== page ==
THE BEST KITS WITH BEER SPONSORS EVER MADE

Beer and football are usually an excellent combination. Whether it be settling down at home for a quiet one in front of the midweek European action or on a Saturday in the pub with your mates, a good beverage can really enhance your football-viewing experience. It's an integral part of the game. Carlsberg, Heineken and Budweiser spread there names across any surface they can - from beer mats to flashy strips -   making modern football perenially drenched in sticky lager.

Load of teams have worn beer brands across their club colours colours. Some shit, some good. It’s a very simple premise: rate the kit, rate the beer. I've tried to find the best combination to ever grace a football pitch. I’m well aware there are a few kits I chose not to comment on, so consider this the good, the bad and the occasionally ugly of alcoholic football jerseys.

NORWICH CITY HOME KIT 1986-87 – FOSTERS

The Kit: I’m a fan of this strip. It’s got everything you could ask for in a retro kit. Striking colour combinations, Check. Funky patterns, Check. Plunging neck line. Check.  The yellow and green of the ‘Canaries’ remains the same but I much prefer this number to some of the modern, chessboard-like offerings from East Anglia. 7/10

The Beer: The problem with Fosters is that is has no niche that makes it stand out from the crowd. It’s never usually the cheapest pint on the taps, nor is it the nicest. It’s an inoffensive choice and an acceptable purchase for when watching at home in a large group. Otherwise, it’s a bit like  when England flirted with Phil Jones as a holding midfielder – alright, but there are surely better options. Gets a bonus point for having a good advertising campaign. I much prefer those two Aussie blokes on the radio to Ray Winston serving me a half-time reminder that I’ve already lost my accumulator on the early kick-off. 5/10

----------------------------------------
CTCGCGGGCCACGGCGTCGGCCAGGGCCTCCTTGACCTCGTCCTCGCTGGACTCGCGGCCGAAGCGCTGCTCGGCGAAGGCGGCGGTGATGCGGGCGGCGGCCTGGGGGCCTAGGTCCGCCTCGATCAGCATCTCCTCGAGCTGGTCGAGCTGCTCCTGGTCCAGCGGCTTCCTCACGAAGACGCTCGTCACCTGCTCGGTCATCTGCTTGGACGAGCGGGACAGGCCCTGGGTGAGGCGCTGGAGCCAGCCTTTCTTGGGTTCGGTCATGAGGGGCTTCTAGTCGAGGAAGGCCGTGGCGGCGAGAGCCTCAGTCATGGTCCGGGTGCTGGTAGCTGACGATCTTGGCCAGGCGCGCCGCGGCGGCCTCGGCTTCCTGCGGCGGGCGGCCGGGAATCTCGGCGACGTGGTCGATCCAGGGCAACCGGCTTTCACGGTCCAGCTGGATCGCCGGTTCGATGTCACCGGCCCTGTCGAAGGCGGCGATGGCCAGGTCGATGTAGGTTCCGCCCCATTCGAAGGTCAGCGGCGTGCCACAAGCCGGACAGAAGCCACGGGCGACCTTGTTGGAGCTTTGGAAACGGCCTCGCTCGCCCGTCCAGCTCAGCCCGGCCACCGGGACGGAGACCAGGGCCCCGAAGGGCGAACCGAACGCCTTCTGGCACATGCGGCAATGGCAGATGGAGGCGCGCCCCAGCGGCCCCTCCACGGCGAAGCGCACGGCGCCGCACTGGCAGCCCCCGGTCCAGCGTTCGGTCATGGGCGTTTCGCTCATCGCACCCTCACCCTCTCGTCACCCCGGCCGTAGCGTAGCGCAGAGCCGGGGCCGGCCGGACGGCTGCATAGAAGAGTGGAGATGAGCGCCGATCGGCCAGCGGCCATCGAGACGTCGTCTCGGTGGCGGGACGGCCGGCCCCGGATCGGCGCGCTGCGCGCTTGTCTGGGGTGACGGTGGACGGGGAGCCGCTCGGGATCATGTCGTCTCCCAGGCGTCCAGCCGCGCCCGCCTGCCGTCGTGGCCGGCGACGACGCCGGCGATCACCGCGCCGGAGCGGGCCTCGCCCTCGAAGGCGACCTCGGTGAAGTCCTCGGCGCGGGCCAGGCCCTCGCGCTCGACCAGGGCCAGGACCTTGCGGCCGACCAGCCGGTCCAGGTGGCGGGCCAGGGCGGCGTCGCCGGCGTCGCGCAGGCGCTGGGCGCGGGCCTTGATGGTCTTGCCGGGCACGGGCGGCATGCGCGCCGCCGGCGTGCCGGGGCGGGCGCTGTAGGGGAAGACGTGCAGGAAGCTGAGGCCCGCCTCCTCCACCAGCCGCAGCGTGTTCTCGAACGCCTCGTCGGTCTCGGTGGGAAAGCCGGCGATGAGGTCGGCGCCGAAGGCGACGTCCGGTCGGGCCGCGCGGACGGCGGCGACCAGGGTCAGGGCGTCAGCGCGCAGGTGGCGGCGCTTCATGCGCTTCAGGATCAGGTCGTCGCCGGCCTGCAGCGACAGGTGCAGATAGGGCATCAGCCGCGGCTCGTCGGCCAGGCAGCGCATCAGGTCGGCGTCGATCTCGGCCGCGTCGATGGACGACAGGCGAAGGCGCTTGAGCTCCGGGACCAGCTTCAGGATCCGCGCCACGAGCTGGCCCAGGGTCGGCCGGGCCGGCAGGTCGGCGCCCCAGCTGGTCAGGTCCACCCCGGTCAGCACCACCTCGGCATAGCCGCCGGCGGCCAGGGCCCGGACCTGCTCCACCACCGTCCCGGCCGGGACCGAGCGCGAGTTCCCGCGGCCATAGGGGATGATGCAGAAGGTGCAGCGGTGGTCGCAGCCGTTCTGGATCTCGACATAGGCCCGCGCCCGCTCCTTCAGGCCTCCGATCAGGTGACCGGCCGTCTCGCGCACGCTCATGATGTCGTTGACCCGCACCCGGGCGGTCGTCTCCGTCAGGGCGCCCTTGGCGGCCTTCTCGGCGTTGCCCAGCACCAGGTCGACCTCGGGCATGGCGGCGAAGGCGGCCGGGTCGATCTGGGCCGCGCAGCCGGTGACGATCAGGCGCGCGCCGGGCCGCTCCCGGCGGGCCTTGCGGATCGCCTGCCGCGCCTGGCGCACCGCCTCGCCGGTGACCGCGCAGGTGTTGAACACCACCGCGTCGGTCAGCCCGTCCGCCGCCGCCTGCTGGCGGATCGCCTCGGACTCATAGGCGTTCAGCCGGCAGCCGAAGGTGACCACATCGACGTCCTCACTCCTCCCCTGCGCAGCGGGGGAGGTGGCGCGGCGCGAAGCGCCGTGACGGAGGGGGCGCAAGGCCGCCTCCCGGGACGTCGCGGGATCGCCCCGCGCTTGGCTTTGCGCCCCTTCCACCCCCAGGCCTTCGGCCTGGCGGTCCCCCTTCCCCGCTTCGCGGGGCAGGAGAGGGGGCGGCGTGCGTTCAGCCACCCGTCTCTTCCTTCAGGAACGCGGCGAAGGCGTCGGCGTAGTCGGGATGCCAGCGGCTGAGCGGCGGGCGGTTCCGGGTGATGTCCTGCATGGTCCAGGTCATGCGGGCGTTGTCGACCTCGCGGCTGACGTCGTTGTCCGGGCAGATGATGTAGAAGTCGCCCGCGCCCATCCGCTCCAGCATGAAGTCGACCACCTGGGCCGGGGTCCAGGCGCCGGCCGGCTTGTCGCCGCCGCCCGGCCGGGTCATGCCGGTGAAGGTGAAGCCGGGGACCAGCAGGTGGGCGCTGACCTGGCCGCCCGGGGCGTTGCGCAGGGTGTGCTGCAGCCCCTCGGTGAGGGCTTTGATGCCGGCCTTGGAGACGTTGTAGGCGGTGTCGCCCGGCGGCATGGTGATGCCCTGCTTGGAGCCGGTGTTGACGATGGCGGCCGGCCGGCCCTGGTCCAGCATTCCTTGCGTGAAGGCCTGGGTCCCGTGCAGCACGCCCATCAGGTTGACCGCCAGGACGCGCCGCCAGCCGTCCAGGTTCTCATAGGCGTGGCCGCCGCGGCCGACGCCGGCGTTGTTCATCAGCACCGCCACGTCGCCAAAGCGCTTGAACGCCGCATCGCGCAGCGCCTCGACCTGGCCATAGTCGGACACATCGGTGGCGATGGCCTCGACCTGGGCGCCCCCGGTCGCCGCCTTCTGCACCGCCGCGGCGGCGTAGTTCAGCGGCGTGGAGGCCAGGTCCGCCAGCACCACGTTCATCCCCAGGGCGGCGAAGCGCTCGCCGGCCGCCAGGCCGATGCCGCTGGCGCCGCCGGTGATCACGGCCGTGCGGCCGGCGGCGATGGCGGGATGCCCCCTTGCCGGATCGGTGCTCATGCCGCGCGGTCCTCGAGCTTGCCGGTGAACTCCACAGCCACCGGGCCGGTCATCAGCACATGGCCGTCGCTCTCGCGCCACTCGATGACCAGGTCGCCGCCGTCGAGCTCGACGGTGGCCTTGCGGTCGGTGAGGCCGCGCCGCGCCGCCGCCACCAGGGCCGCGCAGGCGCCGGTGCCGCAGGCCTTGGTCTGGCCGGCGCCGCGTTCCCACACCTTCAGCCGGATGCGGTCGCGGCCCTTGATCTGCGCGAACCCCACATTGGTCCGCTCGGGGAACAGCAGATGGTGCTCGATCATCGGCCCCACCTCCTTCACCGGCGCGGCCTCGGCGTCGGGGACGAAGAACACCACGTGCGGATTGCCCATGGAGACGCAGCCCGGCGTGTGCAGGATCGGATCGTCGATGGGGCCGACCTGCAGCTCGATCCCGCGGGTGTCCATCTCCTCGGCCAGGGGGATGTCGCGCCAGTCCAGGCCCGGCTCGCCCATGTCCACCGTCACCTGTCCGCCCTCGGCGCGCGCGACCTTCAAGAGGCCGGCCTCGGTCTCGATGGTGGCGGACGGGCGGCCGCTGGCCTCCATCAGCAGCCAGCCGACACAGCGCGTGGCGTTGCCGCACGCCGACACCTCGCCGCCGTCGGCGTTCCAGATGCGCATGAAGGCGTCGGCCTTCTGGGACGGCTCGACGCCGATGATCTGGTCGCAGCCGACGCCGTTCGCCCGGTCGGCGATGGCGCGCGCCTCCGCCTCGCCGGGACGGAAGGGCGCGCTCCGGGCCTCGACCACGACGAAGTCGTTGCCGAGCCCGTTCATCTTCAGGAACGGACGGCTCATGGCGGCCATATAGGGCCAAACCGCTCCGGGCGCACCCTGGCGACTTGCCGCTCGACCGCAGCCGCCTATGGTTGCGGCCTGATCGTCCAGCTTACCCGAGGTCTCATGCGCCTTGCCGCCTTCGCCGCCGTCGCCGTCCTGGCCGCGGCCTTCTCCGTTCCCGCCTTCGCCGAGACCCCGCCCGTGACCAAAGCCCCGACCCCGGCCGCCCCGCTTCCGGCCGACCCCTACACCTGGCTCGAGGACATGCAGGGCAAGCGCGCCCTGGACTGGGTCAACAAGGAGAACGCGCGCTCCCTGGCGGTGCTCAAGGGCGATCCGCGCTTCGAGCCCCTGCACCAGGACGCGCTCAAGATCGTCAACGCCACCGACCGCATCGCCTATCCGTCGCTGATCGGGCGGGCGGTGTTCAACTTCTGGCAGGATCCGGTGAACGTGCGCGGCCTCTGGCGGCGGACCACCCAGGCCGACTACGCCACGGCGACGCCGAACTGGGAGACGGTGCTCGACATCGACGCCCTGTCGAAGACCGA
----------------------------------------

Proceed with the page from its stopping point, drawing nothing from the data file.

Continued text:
CHELSEA AWAY KIT 1996-97 - COORS

Image credit: Classic Football Shirts

The Kit: Fantastic. The old school badge right in the centre and the Umbro placement is like the vintage England shirts of the 90s, as well as the collar on the neck. I also think the Coors logo fits in really nicely with overall design of the shirt. Thinking about Gianfranco Zola wheeling away in celebration in a top that is about 2 sizes too big for him is a timely reminder that as well as being proper nice, the kit was worn by one of the jammiest strikers to ever grace the Prem. 8/10

The Beer: Coors is a thinking man’s choice. I only order it when I'm feeling sensible. It’s a solid pint and worth the extra dollar you usually have to pay for it. I did have a  housemate once who worked at a pub and asked if her work mates could come one night and crash our quiet house drinks. They rocked up with pub stock that other staff ‘wouldn’t notice if it went missing’. 50 Coors, and one big lagery mess later, the house party was in full swing at 2am. It’s a yes from me. 8/10

QPR AWAY  KIT 1983-84 - GUINNESS

Image credit: Classic Football Shirts

The Kit: When researching this article, I was led to believe the 1983 QPR kit was iconic. But in this case I’m not sure it’s a good thing. Sure, the red sleeves with the familiar Adidas stripes look nice, but that torso is something else. I’m sure it was designed to compliment the red trim on the home kit from the same year, but if that was what they were aiming for, they royally fucked it. This kit ruins Dennis the Menace for me, and it should for you too (unless you have a burning desire look like a rebel who owns a tiny black dog). It’s a lovely – if accidental – tribute to the cartoon character but I’m not convinced it belongs on a football pitch. 4/10